Sharp Chula Vista Medical Center is building a $239 million hospital to keep up with demand in South County.
The 170,000-square-foot facility will add six operating rooms and 138 private rooms for patients, along with a rooftop cafe with sweeping ocean views. It will be Sharp’s largest single investment in hospital facilities to date.
Sharp plans to finance the tower project with cash drawn from it savings, revenue bonds and a $50 million fundraising campaign. At present, the building is called the Ocean View Tower, but it’s possible that a generous sponsor could change that. The new tower will be built on the same site as the existing hospital and will serve as an extension of the current facility.
Sharp Chula Vista selected Hensel Phelps, AVRP Studios and Smith Group JJR as the design-build team to lead the expansion project. Groundbreaking is expected in late 2016 with a grand opening anticipated in fall 2019. The construction is expected to take 36 months, and employ 1,500 construction workers (90 percent of whom will be local).
The medical center currently serves more than 90,000 patients per year, and that number is expected to grow.
The county continues to see a hospital building boom this year driven in part by statewide seismic safety standards that require many aging structures to be replaced or upgraded by 2030.
At the same time, other health care providers in the region are responding to the needs of a growing population — and a booming segment of seniors and the elderly. Those institutions include Kaiser Permanente, which is building a $900 million hospital in Kearny Mesa; UC San Diego Health, which is constructing a major specialty hospital in La Jolla.
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In other hospital news, Alvarado Hospital Medical Center has acquired two state-of-the-art technologies this month ― a robot-assisted tool for knee surgery and a mask-free device for patients with sleep apnea.
The OMNIBotics Robotic-Assisted Total Knee Replacement is a technology for patients with debilitating pain caused by joint degeneration. It is manufactured by OMNIlife science Inc.
The robotic-assisted system uses a “bone morphing” technology that quickly builds and displays a 3-D model of the patient’s anatomy in real-time during the surgical procedure. Using this 3-D imagery, the surgeon can safely and accurately conduct the surgery. The computer system communicates the surgeon’s plan to the robotic guidance system, which allows the surgeon to perform more precise work. This unique procedure helps the surgeon to plan for fit and alignment before any bone resections are performed. As a bonus, no pre-operative imaging studies (such as CTs or MRIs) are necessary.
“This innovative, computer-navigated, and robotic-assisted technology provides the capability for the surgeon to customize surgical treatment for each individual patient, ultimately achieving unprecedented precision with improved clinical outcomes,” said Dr. James Bates, medical director of Alvarado Hospital’s Advanced Joint Institute.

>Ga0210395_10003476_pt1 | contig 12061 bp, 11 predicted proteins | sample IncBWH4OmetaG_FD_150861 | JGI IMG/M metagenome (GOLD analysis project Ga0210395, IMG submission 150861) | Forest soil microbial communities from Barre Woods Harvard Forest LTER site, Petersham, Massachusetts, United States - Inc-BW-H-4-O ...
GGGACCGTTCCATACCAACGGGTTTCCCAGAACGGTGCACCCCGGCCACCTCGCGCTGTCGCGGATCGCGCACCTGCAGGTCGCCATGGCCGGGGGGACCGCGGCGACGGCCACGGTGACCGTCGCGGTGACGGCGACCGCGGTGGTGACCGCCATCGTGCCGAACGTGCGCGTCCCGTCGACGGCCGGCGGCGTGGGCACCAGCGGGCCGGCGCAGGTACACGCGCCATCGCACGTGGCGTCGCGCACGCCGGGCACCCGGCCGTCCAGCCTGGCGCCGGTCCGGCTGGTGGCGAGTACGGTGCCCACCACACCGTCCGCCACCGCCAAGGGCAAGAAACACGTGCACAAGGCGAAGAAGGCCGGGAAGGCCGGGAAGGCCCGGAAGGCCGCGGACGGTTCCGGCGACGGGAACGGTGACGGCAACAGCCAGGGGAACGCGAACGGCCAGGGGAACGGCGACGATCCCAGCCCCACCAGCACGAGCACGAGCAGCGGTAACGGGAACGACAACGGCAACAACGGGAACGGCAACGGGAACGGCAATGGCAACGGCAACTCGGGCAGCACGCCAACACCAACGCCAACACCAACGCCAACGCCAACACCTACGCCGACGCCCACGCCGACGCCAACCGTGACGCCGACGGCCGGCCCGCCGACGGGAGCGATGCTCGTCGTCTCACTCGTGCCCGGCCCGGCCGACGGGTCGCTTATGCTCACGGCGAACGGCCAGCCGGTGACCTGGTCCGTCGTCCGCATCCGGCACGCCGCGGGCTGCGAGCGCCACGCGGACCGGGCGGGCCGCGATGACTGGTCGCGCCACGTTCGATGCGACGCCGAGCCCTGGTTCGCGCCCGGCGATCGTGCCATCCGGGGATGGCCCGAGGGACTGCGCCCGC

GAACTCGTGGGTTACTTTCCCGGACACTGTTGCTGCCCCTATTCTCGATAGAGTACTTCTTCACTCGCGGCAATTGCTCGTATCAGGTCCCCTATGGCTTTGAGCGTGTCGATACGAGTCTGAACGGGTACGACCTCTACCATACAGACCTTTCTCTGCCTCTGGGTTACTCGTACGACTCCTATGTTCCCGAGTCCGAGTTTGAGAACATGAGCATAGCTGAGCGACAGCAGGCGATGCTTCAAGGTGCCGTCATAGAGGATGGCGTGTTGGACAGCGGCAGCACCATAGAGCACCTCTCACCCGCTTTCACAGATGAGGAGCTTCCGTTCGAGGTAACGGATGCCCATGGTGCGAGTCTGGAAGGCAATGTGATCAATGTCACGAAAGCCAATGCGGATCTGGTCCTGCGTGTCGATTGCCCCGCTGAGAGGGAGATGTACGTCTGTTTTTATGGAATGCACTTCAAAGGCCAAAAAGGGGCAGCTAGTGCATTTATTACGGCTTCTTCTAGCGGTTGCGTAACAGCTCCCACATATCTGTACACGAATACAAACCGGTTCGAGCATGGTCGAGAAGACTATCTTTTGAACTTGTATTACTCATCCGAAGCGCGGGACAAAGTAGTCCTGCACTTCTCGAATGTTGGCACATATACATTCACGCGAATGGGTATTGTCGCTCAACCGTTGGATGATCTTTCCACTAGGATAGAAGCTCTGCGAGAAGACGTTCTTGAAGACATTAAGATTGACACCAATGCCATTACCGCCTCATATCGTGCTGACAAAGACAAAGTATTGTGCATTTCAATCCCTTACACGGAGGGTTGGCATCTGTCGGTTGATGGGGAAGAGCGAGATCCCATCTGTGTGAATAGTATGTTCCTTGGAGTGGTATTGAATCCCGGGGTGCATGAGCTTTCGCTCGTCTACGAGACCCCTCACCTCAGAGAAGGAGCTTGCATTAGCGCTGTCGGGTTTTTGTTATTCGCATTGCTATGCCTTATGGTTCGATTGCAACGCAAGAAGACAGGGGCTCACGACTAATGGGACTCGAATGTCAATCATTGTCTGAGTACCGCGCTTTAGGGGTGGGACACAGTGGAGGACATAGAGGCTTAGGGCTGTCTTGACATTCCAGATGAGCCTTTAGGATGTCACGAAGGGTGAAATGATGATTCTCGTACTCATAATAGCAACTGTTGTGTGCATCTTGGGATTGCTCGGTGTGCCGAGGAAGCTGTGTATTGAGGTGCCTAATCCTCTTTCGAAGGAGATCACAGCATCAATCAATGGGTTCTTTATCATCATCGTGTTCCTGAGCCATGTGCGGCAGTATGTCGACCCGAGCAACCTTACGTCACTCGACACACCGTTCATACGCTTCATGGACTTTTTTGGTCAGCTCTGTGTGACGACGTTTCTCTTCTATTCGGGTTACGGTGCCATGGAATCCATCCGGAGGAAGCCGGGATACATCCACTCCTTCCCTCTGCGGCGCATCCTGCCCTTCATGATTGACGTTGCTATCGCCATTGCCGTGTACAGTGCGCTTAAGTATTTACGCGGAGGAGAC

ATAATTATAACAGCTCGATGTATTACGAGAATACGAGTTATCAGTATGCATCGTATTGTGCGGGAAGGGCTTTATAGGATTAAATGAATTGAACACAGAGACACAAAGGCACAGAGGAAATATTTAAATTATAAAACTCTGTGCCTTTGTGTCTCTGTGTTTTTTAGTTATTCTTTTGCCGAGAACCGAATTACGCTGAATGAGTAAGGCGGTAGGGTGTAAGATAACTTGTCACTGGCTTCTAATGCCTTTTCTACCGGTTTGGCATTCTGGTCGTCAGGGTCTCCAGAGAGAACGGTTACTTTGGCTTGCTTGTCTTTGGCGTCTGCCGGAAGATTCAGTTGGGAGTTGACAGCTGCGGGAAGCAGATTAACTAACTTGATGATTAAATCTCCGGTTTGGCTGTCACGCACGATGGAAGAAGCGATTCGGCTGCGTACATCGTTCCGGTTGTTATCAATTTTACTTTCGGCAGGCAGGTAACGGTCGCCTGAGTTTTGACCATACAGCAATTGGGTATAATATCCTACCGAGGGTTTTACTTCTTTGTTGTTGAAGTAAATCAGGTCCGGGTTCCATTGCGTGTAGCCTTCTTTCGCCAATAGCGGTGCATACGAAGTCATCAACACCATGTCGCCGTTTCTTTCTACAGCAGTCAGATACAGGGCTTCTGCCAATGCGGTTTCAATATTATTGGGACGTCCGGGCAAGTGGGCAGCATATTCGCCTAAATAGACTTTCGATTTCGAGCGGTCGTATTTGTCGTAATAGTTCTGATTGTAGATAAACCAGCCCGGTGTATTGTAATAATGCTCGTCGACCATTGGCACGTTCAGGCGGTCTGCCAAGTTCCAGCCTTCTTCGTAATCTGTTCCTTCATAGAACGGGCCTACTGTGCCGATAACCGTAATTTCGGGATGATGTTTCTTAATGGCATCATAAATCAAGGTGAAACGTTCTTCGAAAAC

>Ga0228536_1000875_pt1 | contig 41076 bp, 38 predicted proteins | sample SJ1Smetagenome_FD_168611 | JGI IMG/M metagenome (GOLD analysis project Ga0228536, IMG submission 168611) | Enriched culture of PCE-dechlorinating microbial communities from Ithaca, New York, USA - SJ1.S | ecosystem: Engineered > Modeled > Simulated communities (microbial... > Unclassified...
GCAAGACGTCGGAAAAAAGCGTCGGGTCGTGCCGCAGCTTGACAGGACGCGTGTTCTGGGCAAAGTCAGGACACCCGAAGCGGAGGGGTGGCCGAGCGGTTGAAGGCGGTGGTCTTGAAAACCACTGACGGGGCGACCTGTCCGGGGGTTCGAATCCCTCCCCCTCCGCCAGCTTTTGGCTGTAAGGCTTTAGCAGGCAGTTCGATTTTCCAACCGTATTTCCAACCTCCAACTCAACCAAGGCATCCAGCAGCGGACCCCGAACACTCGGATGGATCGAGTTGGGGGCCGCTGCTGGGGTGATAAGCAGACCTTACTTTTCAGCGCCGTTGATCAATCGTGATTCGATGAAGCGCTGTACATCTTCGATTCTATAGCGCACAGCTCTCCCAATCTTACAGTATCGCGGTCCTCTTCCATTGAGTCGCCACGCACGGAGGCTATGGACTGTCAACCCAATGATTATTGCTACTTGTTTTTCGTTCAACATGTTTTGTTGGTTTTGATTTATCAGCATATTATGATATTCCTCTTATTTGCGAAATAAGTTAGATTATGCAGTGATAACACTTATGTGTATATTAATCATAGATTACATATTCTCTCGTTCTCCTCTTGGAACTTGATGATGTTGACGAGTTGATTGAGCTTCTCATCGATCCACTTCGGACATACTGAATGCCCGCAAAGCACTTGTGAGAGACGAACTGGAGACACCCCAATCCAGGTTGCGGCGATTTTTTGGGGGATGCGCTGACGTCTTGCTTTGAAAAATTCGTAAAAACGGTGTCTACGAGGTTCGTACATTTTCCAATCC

By using minimally invasive surgical techniques, blood conservation strategies, and rapid rehabilitation protocols, patients are less likely to suffer complications that may occur in traditional surgery, Bates said. The precision of the technology also helps ensure ideal leg alignment, which can result in less stress on the knee joint, meaning the joint replacement will last longer.
“The robotic-assisted knee arthroplasty procedure is helping my patients return to daily activities and stay active, with the knowledge that the prosthetic implant has been optimally placed,” Bates said.
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Alvarado is also one of the first facilities in the U.S. — and the only hospital in San Diego — to offer a mask-free option for sleep apnea patients called Inspire Therapy.
The technology is meant for patients with moderate to severe obstructive sleep apnea, a dangerous condition in which breathing is interrupted — and sometimes stopped altogether — during sleep.
The Inspire Therapy device, which is manufactured by Inspire Medical Systems Inc., is a small, fully implanted system that has been clinically proven to reduce sleep apnea events. Similar to a small pacemaker, the device is implanted into the upper chest. The technology then senses breathing patterns and delivers mild stimulation to key airway muscles, which keeps the airway open during sleep. It’s installed during outpatient surgery and can be wirelessly turned off and on by the patient using a remote.
“Inspire Therapy is a promising new treatment option for people that are not receiving consistent benefits from continuous positive airway pressure (CPAP),” said Dr. Brian Weeks, the first San Diego physician trained to offer this procedure. “Many people find they cannot tolerate the CPAP mask due to an ill fit or claustrophobia. My patients have been very happy with the results.”
Contact Brittany Meiling at 858-634-4625 or email@example.com.